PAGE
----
Not being around other writers. If people are waiting on my stories, I have incentive to write. I reach out to writer friends if I can’t get to writers groups.

Self-published or traditionally published?  Tell us why that works for you? 

Self-published. I was too impatient to wait to get my foot in the door. I made my own door, my own mistakes and my own way. I like to try pass on what I’ve learnt to help others. It works for me because I have control.

Here is your chance to plug a book. Tell us about it and why we need to read it? 

The Dark Office – it’s a quirky novella filled with funny observations about people I know. It also has all of my short stories, so if you want a peek into my time-travel adventure series, or gain some insight into more serious of mental health, this book is the way to go.

Next project? Where are you in your writing journey and where to next for you? 

I’m currently brainstorming The Light Office – a sequel novella which will continue funny tales from everyday people I know in a larger than life setting. Some online marketing is definitely in order for my time-travel books too, since the five book series is now complete.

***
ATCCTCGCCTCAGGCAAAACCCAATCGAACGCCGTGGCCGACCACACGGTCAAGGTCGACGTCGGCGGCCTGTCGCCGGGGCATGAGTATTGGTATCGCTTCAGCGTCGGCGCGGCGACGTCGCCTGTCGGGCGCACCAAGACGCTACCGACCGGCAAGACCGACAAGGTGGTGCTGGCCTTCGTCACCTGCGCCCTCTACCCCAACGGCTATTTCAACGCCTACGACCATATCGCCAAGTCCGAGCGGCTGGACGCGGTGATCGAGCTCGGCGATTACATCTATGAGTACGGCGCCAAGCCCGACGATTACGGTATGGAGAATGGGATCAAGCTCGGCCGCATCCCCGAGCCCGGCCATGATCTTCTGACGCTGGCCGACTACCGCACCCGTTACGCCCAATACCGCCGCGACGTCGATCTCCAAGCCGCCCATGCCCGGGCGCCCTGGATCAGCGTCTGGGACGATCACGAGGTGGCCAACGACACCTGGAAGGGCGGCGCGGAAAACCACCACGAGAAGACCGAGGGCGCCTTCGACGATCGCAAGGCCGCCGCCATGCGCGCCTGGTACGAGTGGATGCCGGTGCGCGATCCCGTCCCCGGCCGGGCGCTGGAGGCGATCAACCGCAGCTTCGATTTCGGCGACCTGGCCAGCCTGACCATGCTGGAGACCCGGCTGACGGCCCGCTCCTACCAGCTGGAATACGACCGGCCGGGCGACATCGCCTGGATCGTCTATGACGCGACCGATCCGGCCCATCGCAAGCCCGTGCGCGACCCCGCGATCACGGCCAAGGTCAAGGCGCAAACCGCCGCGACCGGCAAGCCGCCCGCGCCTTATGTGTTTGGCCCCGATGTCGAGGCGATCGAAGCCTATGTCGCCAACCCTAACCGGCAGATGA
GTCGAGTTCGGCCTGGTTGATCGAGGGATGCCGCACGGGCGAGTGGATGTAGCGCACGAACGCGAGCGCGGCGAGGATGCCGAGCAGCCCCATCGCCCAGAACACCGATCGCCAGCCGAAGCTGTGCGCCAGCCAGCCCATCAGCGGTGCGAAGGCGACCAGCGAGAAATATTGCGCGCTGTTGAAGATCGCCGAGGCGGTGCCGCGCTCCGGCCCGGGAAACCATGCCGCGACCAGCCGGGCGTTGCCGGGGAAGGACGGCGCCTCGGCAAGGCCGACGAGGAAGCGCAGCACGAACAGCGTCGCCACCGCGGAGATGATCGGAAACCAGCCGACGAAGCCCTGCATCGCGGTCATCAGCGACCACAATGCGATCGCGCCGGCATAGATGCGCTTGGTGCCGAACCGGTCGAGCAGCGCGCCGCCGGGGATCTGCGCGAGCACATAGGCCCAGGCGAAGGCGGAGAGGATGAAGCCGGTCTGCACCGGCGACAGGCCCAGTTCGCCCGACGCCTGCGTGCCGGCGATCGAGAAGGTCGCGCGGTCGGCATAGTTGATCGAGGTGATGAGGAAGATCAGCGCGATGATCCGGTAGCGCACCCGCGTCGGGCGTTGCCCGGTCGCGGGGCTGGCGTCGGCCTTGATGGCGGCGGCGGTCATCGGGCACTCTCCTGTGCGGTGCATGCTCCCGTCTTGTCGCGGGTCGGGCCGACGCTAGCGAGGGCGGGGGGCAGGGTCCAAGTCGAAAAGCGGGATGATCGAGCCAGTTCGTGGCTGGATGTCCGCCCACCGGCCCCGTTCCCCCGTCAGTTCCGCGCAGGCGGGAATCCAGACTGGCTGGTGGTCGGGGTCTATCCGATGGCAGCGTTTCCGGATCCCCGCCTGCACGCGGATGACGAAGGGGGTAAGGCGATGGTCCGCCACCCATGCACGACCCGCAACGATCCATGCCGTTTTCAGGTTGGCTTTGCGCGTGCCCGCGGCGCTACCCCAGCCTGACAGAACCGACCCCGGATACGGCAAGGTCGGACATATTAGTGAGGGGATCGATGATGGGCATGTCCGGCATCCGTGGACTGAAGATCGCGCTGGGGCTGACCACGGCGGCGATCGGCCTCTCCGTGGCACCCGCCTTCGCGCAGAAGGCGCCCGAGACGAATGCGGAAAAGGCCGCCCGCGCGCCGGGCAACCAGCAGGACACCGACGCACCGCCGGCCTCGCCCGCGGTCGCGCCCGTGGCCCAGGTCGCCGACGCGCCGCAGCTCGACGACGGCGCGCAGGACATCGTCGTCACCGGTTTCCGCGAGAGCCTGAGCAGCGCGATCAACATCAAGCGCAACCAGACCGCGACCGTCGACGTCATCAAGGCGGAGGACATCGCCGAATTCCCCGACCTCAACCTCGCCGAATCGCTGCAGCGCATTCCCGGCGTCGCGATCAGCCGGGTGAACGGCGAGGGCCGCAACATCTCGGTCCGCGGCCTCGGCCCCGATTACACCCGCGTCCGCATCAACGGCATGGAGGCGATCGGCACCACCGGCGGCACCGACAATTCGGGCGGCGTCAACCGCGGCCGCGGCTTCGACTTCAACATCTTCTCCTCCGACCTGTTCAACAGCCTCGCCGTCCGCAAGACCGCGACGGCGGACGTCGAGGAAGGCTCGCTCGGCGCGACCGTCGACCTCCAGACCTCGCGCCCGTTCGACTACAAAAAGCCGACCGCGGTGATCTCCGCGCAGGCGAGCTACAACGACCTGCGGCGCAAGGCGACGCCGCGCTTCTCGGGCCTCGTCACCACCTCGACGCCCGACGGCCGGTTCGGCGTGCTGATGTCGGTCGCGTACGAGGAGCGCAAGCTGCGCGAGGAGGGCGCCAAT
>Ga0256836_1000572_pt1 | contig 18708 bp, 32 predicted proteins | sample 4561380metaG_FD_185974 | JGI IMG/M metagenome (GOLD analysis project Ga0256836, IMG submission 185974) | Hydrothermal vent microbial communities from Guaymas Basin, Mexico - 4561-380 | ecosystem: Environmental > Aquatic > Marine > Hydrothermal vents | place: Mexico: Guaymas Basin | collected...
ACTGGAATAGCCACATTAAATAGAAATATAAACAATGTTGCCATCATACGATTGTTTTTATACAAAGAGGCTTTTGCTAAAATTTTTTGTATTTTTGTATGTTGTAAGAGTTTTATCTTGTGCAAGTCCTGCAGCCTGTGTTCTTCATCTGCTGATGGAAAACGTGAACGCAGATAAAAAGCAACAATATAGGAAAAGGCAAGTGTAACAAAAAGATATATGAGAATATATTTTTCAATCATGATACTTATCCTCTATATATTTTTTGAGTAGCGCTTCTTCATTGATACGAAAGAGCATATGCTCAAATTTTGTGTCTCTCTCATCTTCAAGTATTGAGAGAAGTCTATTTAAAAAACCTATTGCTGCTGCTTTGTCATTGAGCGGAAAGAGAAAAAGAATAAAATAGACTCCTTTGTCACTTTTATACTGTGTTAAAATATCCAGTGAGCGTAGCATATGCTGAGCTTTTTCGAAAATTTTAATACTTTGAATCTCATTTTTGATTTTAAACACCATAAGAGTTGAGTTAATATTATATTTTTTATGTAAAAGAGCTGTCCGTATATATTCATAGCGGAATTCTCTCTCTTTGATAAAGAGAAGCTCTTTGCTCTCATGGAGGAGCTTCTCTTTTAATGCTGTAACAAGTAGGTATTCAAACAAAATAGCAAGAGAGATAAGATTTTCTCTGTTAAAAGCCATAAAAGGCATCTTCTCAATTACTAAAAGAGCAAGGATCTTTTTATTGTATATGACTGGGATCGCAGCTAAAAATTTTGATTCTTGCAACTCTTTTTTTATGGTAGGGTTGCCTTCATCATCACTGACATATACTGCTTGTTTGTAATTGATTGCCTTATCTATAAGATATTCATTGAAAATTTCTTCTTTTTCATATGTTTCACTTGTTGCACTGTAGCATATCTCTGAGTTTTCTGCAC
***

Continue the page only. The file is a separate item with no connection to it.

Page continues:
What’s your favourite genre? Tell us about one book from that genre that changed your life or outlook in life?

Historical fiction. The Blue Castle by L M Montgomery. This isn’t really historical fiction, since it was written in the time it’s set, but it’s such a beautiful, inspiring tale of a bullied introvert breaking free in a mission of self-determination, and finding joy in her adventure.

The most personal question of all, what does writing give you? Why do you do it, what’s the point, and what does it provide in your life that you can’t fulfil by any other means?

Writing is life. We are the story-telling ape, as Sir Terry Pratchett said, and we tell stories to each other to connect, to dream, to commiserate and to inspire. Writing lets me bring worlds to life, to look into my own heart and find everything wonderful and terrible that I can imagine. It provokes questions and feelings in the minds of my readers, and makes me feel alive.